Additional scene

A scene filmed during production gives a possible explanation as to why one particular model of Terminators all look like Schwarzenegger: a character named Chief Master Sergeant William Candy (played by Schwarzenegger) explains in a Cyber Research Systems (CRS) promotional video that he was chosen to be the model for the Terminator project. Schwarzenegger's character has a Southern accent; when one of the politicians questions the appropriateness of Candy's Southern accent for the Terminator's voice, another scientist replies, "We can fix it" in Schwarzenegger's (overdubbed) voice. The scene was added as a bonus feature on the film's DVD.[20]

Video games

Several computer and video games were based on the film. An action game called Terminator 3: Rise of the Machines was released by Atari for Xbox, PlayStation 2, and Game Boy Advance. The game was poorly reviewed, with a 39% average on GameRankings for the PS2 version.[21] A first-person shooter titled Terminator 3: War of the Machines was released for PCs as well.[22] A third game, titled Terminator 3: The Redemption, was released for Xbox, PlayStation 2, and Nintendo GameCube.[23]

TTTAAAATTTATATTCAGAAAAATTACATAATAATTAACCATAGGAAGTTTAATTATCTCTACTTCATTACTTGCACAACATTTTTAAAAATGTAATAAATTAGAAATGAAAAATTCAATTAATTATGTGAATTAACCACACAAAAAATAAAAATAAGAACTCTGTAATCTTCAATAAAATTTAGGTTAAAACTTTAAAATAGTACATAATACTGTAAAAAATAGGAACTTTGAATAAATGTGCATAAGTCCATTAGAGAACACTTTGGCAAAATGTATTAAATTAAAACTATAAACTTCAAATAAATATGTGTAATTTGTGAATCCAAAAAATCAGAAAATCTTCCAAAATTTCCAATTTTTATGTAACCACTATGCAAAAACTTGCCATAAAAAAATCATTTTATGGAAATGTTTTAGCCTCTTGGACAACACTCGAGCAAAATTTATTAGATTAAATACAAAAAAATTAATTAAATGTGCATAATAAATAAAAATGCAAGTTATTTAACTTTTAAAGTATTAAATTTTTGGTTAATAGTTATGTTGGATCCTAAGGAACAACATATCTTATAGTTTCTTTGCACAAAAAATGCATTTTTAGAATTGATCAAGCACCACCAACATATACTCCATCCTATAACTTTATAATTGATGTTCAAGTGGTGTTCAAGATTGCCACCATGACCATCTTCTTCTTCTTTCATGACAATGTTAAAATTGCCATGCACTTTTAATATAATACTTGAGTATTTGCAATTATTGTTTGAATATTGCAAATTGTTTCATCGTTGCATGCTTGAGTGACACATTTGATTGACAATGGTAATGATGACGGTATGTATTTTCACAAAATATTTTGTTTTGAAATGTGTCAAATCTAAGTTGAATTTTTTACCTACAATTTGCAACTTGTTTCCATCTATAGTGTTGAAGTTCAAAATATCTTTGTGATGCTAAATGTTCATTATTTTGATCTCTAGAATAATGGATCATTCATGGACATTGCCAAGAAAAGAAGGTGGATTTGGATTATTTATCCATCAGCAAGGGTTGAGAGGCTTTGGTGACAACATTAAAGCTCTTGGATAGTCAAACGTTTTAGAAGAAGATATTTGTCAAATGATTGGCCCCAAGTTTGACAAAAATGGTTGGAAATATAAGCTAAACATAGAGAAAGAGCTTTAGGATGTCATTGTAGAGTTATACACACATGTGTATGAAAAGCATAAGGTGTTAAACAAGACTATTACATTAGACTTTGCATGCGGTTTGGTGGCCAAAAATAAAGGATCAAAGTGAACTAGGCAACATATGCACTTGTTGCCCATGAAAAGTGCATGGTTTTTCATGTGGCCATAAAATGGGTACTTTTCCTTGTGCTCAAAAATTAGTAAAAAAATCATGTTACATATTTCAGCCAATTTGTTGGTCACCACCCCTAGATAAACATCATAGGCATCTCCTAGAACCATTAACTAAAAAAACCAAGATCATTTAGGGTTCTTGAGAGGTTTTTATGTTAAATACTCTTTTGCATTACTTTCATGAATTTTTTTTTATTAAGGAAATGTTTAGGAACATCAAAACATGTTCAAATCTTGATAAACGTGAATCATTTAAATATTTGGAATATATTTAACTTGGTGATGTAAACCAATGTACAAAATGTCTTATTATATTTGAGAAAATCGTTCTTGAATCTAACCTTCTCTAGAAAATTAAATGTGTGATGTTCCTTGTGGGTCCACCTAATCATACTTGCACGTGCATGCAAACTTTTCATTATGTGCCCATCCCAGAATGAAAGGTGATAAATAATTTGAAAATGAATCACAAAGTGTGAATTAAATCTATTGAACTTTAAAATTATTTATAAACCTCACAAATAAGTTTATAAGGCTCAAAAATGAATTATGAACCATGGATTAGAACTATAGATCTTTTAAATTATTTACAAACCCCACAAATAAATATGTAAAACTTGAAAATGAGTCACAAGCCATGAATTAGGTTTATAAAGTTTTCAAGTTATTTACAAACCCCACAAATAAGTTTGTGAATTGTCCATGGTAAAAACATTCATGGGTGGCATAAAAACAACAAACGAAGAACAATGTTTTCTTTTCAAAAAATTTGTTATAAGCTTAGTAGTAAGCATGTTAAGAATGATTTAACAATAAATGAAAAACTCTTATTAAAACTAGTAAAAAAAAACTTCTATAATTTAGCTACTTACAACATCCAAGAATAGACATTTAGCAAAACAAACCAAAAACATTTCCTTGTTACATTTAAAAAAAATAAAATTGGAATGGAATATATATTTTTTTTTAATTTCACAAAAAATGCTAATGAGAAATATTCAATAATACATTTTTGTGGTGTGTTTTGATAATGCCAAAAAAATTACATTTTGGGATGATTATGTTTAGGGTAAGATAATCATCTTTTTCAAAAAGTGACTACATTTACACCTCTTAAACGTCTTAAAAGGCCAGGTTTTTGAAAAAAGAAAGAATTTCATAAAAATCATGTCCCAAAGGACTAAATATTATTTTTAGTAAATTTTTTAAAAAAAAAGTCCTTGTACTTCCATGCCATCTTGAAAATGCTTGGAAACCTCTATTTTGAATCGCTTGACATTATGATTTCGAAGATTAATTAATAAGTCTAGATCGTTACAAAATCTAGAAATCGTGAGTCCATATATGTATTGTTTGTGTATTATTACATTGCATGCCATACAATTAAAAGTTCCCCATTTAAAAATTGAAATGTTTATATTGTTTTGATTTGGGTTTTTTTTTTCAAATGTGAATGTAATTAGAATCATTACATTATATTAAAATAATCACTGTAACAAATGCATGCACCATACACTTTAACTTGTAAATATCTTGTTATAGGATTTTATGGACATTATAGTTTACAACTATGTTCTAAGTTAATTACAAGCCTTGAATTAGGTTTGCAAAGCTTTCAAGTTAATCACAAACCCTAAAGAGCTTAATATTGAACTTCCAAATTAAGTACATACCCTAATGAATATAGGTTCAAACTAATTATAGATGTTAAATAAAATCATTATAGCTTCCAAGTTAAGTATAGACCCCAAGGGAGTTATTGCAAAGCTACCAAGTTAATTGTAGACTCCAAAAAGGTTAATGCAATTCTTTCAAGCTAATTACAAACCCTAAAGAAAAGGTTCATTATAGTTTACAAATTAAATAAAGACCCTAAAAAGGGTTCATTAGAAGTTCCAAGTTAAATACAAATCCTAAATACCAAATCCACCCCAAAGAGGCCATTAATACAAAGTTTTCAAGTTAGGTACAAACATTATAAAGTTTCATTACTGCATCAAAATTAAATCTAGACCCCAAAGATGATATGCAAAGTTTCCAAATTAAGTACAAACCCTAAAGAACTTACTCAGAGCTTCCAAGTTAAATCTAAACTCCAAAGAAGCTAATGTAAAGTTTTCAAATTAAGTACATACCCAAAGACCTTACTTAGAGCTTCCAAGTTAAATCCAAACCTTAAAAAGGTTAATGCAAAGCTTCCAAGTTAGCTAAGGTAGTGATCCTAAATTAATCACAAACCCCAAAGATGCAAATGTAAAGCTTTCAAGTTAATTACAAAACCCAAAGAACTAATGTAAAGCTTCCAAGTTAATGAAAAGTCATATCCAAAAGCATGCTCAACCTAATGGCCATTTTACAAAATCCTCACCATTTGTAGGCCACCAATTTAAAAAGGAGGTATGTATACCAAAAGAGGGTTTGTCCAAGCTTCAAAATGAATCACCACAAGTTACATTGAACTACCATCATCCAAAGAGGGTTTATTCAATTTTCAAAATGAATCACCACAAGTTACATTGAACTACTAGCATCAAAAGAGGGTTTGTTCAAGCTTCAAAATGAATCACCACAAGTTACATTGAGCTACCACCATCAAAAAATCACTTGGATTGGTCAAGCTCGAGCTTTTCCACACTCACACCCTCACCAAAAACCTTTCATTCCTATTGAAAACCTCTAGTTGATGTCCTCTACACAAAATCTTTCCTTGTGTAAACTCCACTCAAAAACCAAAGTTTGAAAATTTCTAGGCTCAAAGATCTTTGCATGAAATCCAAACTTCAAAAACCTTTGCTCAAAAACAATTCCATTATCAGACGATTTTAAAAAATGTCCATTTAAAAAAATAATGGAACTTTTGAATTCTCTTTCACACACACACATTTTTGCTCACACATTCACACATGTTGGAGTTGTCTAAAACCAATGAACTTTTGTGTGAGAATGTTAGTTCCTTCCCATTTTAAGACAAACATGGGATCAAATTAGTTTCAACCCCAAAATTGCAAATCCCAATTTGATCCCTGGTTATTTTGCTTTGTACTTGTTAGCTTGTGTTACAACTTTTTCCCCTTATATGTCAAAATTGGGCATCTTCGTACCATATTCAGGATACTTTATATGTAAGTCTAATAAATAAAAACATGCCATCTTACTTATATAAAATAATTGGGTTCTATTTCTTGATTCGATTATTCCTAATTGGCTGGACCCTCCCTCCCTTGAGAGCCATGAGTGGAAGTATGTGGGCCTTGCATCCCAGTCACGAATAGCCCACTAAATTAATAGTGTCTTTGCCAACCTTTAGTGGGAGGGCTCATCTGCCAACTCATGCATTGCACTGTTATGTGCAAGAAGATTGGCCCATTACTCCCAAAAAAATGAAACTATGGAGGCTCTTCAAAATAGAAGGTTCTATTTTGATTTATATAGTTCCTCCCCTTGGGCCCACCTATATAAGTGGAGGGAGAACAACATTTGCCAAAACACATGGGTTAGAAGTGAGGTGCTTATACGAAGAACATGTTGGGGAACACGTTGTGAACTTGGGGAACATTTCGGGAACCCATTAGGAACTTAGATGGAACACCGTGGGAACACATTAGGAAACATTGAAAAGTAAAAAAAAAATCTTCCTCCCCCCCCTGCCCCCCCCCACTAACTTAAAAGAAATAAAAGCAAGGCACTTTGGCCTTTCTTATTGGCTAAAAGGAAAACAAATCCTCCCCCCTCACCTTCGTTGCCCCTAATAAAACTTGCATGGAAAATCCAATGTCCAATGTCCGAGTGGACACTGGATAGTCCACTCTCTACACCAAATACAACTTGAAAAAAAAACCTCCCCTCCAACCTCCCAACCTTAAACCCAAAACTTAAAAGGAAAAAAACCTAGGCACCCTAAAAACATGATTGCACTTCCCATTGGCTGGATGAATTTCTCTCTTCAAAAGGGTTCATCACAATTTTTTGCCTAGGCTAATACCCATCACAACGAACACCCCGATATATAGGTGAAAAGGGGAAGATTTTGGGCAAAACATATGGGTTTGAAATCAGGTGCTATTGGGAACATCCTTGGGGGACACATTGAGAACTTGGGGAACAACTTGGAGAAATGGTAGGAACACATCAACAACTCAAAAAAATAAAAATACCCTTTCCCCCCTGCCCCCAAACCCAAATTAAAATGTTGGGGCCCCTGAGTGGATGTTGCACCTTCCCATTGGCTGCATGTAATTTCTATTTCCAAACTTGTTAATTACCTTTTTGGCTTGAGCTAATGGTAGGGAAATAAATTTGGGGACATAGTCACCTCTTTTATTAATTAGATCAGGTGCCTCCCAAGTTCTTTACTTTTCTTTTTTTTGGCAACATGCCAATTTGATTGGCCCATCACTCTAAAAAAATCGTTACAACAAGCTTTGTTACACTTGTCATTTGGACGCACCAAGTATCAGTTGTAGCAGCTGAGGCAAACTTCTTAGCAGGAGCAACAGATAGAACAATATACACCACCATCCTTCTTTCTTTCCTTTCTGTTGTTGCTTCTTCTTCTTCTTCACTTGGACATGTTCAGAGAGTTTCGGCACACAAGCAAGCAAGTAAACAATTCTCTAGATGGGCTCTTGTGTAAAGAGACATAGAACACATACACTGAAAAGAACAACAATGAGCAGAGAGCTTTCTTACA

Terminator 3: Rise of the Machines received generally positive reviews. The review aggregator website Rotten Tomatoes reported a 70% approval rating with an average rating of 6.6/10 based on 200 reviews. The website's consensus reads, "Although T3 never reaches the heights of the second movie, it is a welcome addition to the Terminator franchise."[24] Shortly after the film's release, James Cameron described the film as "in one word: great",[25] but after the release of the fourth film Terminator Salvation, Cameron stated he felt his first two films were better than either of the later films.[26] A. O. Scott of The New York Times said the film "is essentially a B movie, content to be loud, dumb and obvious".[27] Roger Ebert gave the film two-and-a-half stars, remarking, "Essentially one long chase and fight, punctuated by comic, campy or simplistic dialogue."[28]